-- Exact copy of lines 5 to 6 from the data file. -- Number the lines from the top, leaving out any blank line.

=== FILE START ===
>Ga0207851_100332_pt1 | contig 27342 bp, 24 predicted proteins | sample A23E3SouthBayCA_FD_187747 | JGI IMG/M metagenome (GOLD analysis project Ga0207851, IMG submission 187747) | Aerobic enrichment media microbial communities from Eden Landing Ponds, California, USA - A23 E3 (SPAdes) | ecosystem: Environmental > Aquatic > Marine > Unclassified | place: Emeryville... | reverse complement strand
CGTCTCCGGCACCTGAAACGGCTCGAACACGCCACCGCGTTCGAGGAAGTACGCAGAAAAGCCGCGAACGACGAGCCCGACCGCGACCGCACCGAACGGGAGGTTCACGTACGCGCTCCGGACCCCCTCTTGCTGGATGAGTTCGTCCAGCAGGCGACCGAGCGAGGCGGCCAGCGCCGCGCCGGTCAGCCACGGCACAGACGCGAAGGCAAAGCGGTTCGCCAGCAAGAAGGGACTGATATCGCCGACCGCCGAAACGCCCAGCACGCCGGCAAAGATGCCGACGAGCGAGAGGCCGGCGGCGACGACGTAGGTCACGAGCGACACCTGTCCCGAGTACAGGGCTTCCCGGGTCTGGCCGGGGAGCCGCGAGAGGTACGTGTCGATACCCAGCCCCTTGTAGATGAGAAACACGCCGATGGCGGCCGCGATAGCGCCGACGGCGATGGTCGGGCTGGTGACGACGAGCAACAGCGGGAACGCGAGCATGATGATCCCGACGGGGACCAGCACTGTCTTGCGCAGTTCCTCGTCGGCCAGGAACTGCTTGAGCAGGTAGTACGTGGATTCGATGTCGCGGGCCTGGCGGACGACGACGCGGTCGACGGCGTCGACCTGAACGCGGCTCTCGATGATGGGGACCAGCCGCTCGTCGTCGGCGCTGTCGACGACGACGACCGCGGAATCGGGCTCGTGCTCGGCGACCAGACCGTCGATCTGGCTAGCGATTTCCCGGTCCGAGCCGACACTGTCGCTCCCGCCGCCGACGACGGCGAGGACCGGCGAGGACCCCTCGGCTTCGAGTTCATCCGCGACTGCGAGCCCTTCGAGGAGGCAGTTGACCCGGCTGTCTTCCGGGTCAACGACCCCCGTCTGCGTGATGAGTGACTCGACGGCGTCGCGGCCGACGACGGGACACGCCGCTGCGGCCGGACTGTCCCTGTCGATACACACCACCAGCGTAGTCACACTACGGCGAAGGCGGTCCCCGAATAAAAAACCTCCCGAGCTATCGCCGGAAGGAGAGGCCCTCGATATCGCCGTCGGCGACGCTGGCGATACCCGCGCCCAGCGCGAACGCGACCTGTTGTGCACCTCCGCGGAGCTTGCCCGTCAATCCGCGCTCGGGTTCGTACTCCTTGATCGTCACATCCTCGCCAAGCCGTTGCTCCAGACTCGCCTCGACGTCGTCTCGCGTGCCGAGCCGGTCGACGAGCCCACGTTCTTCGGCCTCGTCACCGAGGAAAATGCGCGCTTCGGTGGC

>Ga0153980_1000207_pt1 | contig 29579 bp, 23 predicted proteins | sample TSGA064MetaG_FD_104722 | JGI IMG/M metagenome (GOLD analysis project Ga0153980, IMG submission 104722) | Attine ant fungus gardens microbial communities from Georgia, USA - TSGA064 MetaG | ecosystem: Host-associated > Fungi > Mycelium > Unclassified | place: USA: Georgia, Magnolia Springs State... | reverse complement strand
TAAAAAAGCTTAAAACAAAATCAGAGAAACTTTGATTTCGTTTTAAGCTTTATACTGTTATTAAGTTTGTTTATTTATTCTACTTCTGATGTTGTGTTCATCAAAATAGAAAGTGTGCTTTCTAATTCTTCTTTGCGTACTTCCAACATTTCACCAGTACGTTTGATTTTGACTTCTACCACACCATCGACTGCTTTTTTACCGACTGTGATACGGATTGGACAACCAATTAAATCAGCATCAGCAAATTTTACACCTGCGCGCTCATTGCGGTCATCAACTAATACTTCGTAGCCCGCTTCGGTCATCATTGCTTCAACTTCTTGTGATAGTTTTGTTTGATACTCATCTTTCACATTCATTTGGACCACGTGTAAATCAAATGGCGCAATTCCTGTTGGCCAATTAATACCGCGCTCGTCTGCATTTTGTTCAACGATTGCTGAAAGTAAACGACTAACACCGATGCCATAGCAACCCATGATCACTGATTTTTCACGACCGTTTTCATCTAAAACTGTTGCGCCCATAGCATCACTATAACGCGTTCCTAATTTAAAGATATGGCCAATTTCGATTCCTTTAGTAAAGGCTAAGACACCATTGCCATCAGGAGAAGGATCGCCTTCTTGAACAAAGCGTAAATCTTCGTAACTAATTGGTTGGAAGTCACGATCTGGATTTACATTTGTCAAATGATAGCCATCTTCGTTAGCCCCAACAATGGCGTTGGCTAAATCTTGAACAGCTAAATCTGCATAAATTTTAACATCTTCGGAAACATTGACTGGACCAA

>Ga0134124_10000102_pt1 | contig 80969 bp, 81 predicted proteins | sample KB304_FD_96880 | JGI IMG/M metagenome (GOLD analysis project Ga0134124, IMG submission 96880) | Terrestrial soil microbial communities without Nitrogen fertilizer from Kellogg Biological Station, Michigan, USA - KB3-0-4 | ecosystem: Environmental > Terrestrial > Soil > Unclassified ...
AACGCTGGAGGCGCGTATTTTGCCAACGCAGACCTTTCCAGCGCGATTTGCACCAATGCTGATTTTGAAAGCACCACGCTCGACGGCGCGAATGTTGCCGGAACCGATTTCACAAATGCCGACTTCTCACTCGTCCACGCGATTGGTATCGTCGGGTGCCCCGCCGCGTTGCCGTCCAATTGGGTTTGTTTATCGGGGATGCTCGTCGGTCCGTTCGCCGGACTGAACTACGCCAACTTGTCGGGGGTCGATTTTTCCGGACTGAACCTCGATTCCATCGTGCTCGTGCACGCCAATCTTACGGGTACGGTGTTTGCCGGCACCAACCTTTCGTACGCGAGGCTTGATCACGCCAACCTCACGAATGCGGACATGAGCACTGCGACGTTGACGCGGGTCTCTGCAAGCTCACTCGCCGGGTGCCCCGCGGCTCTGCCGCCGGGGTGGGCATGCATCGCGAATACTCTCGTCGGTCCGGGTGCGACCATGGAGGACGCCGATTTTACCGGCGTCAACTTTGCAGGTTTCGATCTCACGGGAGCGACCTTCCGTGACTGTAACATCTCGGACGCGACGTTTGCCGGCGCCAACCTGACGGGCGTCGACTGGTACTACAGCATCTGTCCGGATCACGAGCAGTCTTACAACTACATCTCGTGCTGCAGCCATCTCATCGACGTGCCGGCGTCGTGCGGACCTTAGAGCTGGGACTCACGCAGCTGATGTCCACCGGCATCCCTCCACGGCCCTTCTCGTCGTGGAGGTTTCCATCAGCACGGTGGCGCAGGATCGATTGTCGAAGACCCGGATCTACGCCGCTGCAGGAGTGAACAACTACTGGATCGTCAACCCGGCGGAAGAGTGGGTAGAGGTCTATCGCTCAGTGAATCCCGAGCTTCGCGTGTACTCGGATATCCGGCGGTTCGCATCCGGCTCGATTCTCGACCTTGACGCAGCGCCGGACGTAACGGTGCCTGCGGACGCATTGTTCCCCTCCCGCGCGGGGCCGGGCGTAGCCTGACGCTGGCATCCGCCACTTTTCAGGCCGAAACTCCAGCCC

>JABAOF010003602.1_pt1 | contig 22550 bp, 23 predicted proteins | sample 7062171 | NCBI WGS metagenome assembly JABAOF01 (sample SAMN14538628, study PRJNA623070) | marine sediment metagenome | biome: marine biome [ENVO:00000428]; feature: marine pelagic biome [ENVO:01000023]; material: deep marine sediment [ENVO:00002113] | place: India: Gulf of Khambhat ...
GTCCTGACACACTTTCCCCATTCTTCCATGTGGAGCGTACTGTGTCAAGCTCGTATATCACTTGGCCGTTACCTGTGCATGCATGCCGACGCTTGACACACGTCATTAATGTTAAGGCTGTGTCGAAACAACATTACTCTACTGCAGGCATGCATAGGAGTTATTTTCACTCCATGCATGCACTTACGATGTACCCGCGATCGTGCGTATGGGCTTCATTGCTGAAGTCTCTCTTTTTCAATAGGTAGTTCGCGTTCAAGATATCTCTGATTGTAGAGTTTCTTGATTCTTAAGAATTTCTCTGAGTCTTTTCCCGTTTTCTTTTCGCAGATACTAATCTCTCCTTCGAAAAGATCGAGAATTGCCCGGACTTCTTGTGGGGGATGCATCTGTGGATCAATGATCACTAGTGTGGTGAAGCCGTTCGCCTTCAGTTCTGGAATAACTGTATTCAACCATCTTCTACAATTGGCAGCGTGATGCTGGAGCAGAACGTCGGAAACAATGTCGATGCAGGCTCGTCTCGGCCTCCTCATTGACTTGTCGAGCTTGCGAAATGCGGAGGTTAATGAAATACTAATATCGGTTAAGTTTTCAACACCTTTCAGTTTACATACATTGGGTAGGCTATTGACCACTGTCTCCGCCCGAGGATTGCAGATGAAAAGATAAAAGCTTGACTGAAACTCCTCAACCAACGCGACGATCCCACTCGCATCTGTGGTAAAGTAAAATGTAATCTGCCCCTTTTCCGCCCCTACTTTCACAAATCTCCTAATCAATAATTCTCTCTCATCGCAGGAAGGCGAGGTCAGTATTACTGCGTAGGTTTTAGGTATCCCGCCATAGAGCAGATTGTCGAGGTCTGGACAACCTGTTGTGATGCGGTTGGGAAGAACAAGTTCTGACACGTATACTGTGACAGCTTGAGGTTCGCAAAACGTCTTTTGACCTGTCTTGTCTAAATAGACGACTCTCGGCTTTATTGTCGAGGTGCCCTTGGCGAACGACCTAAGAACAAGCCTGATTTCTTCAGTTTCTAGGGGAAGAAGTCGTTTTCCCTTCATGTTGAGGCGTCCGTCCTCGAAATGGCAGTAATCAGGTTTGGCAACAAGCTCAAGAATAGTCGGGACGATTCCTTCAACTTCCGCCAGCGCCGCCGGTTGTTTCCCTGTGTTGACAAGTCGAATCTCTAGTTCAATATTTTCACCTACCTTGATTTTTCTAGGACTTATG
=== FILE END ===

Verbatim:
>Ga0134124_10000102_pt1 | contig 80969 bp, 81 predicted proteins | sample KB304_FD_96880 | JGI IMG/M metagenome (GOLD analysis project Ga0134124, IMG submission 96880) | Terrestrial soil microbial communities without Nitrogen fertilizer from Kellogg Biological Station, Michigan, USA - KB3-0-4 | ecosystem: Environmental > Terrestrial > Soil > Unclassified ...
AACGCTGGAGGCGCGTATTTTGCCAACGCAGACCTTTCCAGCGCGATTTGCACCAATGCTGATTTTGAAAGCACCACGCTCGACGGCGCGAATGTTGCCGGAACCGATTTCACAAATGCCGACTTCTCACTCGTCCACGCGATTGGTATCGTCGGGTGCCCCGCCGCGTTGCCGTCCAATTGGGTTTGTTTATCGGGGATGCTCGTCGGTCCGTTCGCCGGACTGAACTACGCCAACTTGTCGGGGGTCGATTTTTCCGGACTGAACCTCGATTCCATCGTGCTCGTGCACGCCAATCTTACGGGTACGGTGTTTGCCGGCACCAACCTTTCGTACGCGAGGCTTGATCACGCCAACCTCACGAATGCGGACATGAGCACTGCGACGTTGACGCGGGTCTCTGCAAGCTCACTCGCCGGGTGCCCCGCGGCTCTGCCGCCGGGGTGGGCATGCATCGCGAATACTCTCGTCGGTCCGGGTGCGACCATGGAGGACGCCGATTTTACCGGCGTCAACTTTGCAGGTTTCGATCTCACGGGAGCGACCTTCCGTGACTGTAACATCTCGGACGCGACGTTTGCCGGCGCCAACCTGACGGGCGTCGACTGGTACTACAGCATCTGTCCGGATCACGAGCAGTCTTACAACTACATCTCGTGCTGCAGCCATCTCATCGACGTGCCGGCGTCGTGCGGACCTTAGAGCTGGGACTCACGCAGCTGATGTCCACCGGCATCCCTCCACGGCCCTTCTCGTCGTGGAGGTTTCCATCAGCACGGTGGCGCAGGATCGATTGTCGAAGACCCGGATCTACGCCGCTGCAGGAGTGAACAACTACTGGATCGTCAACCCGGCGGAAGAGTGGGTAGAGGTCTATCGCTCAGTGAATCCCGAGCTTCGCGTGTACTCGGATATCCGGCGGTTCGCATCCGGCTCGATTCTCGACCTTGACGCAGCGCCGGACGTAACGGTGCCTGCGGACGCATTGTTCCCCTCCCGCGCGGGGCCGGGCGTAGCCTGACGCTGGCATCCGCCACTTTTCAGGCCGAAACTCCAGCCC